Some may consider an alpaca an unusual animal to keep as a pet, but Louis Marcho says they’re essentially just giant cats.
Marcho first acquired two huacaya alpacas earlier this year and added two more to his family this month. Their names are Henry, Peter, Timmy and Patrick.
“I just thought that they were kind of a fun, different breed,” he said. “They’re like giant cats. They don’t really do anything. They kind of stand around and eat all day. They’re very docile and calm. They’re just a fun animal to watch.”
Marcho, who serves as an Overfield Township supervisor and is a licensed funeral director with the Sheldon-Kukuchka Funeral Home in Tunkhannock, doesn’t live on a farm or own any other large animals.
But his alpacas have a fenced in area to roam with barn-like shelter within his acre of land.
“They just kind of hang out in the yard, walk around, eat their grass,” he said, noting that watching them go about their daily lives is the best part of keeping them as pets. “Unlike horses, they lay down and roll around.”
Before becoming an alpaca owner, Marcho made sure to do quite a bit of research to be prepared to care for them.
Alpaca care includes trimming their toenails, shaving down their teeth and giving them heartworm shots.
Alpacas are part of the camel family and share similar features, Marcho said. Oftentimes, people mix up alpacas with llamas.
Llamas are much larger than alpacas and often used as an attack animal to protect herds, whereas alpacas are more laid back.
Alpacas are often bred for their fleece, which is far softer than llama fleece.
Since alpacas are uncommon pets, many have not seen them in person, let alone pet them.
“They’re pretty shocked when they do because the staple length of their fleece is like five inches long, so their body mass is a lot smaller than what they appear to be,” Marcho explained. “When you do feel them, you feel mostly just fleece.”
When his alpacas get sheared down next month, he plans to send the fleece away to companies that take requests to get it made into a variety of items for people he knows.
“I think it’s kind of neat to have a Henry blanket,” Marcho said. “So I’ll keep it and make it into a couple different things, socks, or blankets and scarves.”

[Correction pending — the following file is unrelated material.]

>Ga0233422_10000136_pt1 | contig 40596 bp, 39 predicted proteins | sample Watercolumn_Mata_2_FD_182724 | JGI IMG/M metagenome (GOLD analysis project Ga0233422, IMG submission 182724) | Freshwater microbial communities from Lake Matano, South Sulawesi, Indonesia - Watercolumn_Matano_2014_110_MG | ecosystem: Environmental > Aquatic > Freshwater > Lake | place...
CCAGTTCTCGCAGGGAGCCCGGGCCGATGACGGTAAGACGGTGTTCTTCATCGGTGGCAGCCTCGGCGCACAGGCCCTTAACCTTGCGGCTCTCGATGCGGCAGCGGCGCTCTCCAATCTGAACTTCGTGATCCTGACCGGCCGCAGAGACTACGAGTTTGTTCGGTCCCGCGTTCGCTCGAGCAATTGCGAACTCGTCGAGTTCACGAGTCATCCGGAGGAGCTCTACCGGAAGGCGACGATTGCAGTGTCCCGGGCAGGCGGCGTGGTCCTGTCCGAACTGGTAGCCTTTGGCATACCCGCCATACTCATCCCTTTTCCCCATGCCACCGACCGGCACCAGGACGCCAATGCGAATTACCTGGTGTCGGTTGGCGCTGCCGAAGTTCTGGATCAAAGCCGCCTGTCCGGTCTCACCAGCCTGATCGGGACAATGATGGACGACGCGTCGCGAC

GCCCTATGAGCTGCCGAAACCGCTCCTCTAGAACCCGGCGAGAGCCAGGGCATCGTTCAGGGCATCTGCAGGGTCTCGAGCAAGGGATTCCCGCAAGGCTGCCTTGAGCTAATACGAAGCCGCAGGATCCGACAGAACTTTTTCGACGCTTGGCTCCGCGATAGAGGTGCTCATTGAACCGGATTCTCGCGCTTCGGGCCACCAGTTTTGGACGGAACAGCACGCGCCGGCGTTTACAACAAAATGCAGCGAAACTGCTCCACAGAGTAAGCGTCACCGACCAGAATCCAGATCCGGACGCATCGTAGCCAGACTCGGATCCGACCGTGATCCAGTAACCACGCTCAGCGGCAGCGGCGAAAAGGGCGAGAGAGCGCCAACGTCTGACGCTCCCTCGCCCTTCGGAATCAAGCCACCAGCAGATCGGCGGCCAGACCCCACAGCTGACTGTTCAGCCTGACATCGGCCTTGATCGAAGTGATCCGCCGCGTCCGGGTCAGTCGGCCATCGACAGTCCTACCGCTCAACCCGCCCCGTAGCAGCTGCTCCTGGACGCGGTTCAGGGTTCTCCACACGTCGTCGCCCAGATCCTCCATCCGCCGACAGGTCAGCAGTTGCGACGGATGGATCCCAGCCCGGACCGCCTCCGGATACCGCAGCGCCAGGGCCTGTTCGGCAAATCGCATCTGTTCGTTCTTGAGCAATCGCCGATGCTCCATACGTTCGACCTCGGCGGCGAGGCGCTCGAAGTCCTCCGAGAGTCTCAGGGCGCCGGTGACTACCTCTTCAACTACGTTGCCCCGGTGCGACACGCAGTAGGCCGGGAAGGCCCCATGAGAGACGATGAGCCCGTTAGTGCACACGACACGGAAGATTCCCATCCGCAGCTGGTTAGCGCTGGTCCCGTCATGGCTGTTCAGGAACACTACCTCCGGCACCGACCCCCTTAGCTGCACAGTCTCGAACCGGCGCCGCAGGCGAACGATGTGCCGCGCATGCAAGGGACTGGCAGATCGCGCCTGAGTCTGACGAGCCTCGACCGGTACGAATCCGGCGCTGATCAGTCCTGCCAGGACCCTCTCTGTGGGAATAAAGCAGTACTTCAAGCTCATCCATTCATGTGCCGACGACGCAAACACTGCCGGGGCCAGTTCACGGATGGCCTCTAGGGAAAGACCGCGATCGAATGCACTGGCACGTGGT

Marcho recently brightened the day of seniors living in Tunkhannock’s United Methodist Homes by bringing two of his alpacas in for Furry Friends Day.
The senior living facility asked Marcho to bring them, which he was nervous about at first.
But since they walk well on a leash, he figured it wouldn’t hurt to try, and they were easily coaxed into coming into the building with food.
Although he did get some strange looks walking alpacas in Tunkhannock.
“Everyone was kind of surprised. They got to pet them and feed them and they made a mess, of course. But hopefully I’ll do it again and bring the other two around,” he said.
Animals can bring a lot of joy and comfort to people, Marcho said, and they can also serve as a positive distraction during hard times.
In fact, that’s why he hopes to get his dog, Grace, trained as a therapy dog to help families having services for loved ones at the Sheldon-Kukuchka Funeral Home.
“I thought this was an addition to the therapy dog world,” he said of bringing his alpacas to the United Methodist Homes.
Seeing the seniors experience joy through an animal was a good feeling, and he enjoyed the opportunity to bring them something unique that they likely wouldn’t be able to see otherwise.
As a funeral director, Marcho said this was another way to serve the community.
“We just want to work with the community as well. We don’t just serve at the time of death, we’re happy to serve in other ways too,” he said.